Not entirely. The Sunni tradition, theologically, legally and juristically, experienced a major rupture during the nineteenth century. I mean a foundational, structural and epistemic rupture. The law colleges that produced the legal profession, and everything that these colleges meant and implied in terms of theory and practice, disappeared. So did the judiciary. The Shii tradition of learning and legal knowledge maintained a good measure of continuity, and herein lies the difference. The present Republic and its Mullas draw in good part on this continuity, but the Salafists are forced to imagine/create/recreate and invent their own tradition, which is not always free of indirect, yet heavy influences from – and direct reactions to – Orientalist/colonialist narratives and forms of knowledge.

The current debate over whether the shari`a can or should be modernized often turns on the technical question of whether 'ijtihad (independent interpretation of the Qur'an and Traditions, a.k.a. ahadith) can again be used to create or change doctrine. Could you explain this controversy, and in doing so could you also explain why the "door was closed" on 'ijtihad in the first place?

This is a big question/subject that can take us to the core issues of what and who created the genre that we call "Islamic legal history"; that is, as a field of academic enquiry. I must first dispel the myth that the so-called "gate of ijtihad" was ever closed. This idea of closure was an Orientalist discursive strategy – a ploy, if you will – that was utilized in a truly mythical fashion, as an invented reality, to construct a larger history of Islamic law that renders this law "objectively" rigid and hopelessly stagnant. And once this knowledge was raised to a status of paradigm, then the next step, logically, was to justify why Muslims should be happy to adopt Western forms of law-making (including codification and, expectedly, a strongly bureaucratized and centralized nation-state) in lieu of their "decadent" legal tradition.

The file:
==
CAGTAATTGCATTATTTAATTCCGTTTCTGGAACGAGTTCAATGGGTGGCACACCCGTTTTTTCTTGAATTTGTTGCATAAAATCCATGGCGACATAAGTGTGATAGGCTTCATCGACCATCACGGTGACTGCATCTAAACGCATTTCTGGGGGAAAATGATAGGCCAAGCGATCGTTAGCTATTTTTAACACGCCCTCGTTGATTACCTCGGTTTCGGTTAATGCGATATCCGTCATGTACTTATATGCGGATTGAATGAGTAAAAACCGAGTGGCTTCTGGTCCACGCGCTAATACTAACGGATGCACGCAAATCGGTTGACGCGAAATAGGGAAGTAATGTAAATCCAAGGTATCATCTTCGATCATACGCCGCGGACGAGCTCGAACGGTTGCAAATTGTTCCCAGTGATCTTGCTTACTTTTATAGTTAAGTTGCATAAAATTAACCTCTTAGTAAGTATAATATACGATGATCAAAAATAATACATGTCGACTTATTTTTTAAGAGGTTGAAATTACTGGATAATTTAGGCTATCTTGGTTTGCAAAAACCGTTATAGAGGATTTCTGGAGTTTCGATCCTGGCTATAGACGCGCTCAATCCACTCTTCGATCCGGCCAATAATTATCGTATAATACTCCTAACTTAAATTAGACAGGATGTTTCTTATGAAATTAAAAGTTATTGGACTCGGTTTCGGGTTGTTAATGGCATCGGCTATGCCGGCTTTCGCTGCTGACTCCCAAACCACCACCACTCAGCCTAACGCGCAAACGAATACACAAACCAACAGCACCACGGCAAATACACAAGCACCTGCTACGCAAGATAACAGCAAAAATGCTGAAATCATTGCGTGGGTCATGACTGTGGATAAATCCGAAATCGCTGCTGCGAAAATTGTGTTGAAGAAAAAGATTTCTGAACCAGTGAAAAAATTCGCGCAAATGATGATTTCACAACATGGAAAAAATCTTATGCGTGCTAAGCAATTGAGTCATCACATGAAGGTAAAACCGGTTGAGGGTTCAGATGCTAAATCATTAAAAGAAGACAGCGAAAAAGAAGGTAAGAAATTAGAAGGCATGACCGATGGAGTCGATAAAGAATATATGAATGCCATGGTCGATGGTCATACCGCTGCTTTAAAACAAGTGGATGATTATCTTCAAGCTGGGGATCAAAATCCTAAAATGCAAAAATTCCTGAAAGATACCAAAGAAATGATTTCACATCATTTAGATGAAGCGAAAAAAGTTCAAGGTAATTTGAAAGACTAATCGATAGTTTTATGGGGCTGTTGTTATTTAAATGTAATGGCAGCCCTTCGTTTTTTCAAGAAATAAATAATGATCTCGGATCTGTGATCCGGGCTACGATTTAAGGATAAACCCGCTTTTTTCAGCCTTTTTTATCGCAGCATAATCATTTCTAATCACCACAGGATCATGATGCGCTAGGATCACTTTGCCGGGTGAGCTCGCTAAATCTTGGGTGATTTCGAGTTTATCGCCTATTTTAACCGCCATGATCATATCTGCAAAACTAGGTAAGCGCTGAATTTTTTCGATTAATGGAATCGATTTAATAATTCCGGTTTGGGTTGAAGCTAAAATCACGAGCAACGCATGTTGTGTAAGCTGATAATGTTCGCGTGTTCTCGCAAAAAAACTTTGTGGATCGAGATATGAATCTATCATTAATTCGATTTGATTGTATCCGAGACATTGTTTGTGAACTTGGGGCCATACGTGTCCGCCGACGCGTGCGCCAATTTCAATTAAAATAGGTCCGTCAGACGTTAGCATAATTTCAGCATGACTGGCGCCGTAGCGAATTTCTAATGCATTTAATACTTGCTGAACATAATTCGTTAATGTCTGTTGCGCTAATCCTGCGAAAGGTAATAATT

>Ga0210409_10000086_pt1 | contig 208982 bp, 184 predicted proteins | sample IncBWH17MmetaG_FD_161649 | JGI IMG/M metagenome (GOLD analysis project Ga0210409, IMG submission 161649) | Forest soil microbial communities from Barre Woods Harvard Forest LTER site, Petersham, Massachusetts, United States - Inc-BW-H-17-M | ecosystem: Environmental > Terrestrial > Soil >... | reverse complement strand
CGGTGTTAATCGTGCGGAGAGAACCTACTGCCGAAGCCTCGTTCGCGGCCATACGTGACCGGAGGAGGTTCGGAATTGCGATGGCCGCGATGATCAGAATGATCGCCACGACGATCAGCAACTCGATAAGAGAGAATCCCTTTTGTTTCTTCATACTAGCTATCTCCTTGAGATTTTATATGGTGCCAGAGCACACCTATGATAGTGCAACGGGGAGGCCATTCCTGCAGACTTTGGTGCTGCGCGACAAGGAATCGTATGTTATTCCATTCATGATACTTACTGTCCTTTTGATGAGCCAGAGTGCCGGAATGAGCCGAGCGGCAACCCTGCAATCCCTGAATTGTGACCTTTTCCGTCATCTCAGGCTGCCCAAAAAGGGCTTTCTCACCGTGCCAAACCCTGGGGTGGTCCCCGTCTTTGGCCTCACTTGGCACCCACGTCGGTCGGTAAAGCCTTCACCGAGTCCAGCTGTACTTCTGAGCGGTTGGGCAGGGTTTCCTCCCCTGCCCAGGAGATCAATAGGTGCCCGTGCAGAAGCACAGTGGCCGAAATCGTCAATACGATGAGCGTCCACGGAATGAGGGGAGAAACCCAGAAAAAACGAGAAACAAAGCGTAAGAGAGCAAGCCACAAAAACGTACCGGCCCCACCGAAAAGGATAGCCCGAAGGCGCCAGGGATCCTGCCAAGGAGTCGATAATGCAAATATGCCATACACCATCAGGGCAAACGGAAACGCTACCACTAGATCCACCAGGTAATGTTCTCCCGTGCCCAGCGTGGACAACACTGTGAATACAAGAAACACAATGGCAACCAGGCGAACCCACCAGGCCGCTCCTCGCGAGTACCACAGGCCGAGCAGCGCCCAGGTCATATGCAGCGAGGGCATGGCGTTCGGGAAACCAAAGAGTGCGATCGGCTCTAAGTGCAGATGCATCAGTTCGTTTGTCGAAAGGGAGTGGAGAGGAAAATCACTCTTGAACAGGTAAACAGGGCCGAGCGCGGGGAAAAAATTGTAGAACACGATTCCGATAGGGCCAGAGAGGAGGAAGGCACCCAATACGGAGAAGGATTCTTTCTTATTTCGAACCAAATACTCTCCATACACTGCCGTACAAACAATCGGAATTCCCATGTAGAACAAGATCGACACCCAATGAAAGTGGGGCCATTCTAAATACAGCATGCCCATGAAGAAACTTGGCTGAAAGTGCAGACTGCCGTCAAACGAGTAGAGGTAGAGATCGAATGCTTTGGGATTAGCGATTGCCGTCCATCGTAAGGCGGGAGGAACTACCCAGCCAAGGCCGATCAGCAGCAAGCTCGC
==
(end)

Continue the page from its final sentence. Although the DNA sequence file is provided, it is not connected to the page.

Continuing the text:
In actual history, this also happened: Largely on the basis of this newly invented knowledge, the Sharia was largely shoved aside, and Western and Western-inspired laws came to replace it. The entire traditional legal culture, with its educational trusts, personnel, systems of education, and the very communities that Islamic law was serving for centuries, went down in a total collapse. Structurally and institutionally, and therefore epistemologically and legally, Islamic law is no more. What is left is a veneer that survives in the law of personal status in Muslim countries today. It is no better than an orphaned embellishment that has emerged from the ruins of the past by the feat of a decree issued by the modern state. But in its present configuration, it is not a juristic, fiqhi, production.

All this goes to say that – despite the floating notion that modern reform requires or presupposes ijtihad – there is no such thing today as ijtihad in any meaningful sense; that is, in the sense contained and implied by the classical Islamic practice. There are no Sunni jurists today who know what real ijtihad involves and means. These jurists ceased to exist a century ago, and even if a clever individual were to learn nowadays the old techniques of the jurists, he or she would not know what to do with them. The society that sustained Islamic law, was sustained by it, interacted with it, and stood in a complex moral dialectic with it, is no more. Islamic law is a system that is entwined with morality, and therefore presupposes for its workings what some postmodern writers have called a "moral community." So to answer your question: if we were to speak of ijtihad in the modern context, it has to be a new form of ijtihad, totally different from the one used by the pre-nineteenth century jurists of Ottoman lands and pre-eighteenth century South Asia. And if this is the case, then there is no reason to call this new practice "ijtihad." It would be misnomer.